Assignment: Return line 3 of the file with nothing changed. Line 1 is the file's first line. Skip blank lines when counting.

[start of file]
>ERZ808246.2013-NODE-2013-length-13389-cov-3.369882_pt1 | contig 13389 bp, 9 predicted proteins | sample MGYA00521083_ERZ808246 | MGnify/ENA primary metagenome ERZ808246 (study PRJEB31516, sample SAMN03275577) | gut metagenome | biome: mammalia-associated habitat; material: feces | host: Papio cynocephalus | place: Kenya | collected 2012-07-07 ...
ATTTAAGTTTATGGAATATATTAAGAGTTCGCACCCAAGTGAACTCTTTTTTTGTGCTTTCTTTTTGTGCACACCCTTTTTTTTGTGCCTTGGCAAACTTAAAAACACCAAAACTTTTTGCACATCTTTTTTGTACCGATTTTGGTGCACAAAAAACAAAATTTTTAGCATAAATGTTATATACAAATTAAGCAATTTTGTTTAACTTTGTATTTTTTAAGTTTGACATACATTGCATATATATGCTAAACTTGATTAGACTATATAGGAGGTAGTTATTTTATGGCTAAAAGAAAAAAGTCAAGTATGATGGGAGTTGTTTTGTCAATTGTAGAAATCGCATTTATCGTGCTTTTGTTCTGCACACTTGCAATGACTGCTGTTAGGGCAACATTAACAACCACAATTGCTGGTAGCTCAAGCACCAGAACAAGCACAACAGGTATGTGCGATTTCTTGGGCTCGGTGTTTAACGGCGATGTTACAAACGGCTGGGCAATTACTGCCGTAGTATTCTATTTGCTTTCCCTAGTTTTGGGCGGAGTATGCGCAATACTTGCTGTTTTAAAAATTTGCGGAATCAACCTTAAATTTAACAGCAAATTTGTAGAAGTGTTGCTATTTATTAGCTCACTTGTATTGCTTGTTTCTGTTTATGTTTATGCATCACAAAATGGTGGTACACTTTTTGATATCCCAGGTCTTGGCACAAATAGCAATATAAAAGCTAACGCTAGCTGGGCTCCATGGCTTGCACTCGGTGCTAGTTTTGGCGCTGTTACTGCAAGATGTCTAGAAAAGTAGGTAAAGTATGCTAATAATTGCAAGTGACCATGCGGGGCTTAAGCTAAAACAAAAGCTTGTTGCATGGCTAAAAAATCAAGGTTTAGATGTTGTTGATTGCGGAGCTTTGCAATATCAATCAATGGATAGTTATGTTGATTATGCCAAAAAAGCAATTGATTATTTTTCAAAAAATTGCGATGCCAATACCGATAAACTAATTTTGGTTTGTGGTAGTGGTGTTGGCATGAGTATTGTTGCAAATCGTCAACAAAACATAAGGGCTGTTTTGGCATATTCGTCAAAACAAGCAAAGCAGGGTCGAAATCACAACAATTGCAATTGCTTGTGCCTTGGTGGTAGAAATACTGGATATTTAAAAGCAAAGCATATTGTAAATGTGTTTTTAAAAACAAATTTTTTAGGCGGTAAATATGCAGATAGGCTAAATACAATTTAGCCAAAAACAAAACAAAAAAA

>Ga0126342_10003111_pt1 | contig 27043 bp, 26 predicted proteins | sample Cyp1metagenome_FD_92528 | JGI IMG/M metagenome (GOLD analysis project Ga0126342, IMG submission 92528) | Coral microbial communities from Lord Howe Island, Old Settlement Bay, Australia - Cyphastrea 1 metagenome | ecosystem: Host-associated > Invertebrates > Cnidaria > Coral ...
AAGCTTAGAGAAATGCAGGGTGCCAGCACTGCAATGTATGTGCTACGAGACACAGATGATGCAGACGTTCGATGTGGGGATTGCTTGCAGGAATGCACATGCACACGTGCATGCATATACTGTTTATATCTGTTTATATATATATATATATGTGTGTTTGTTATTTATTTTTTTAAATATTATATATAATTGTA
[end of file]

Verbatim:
>Ga0126342_10003111_pt1 | contig 27043 bp, 26 predicted proteins | sample Cyp1metagenome_FD_92528 | JGI IMG/M metagenome (GOLD analysis project Ga0126342, IMG submission 92528) | Coral microbial communities from Lord Howe Island, Old Settlement Bay, Australia - Cyphastrea 1 metagenome | ecosystem: Host-associated > Invertebrates > Cnidaria > Coral ...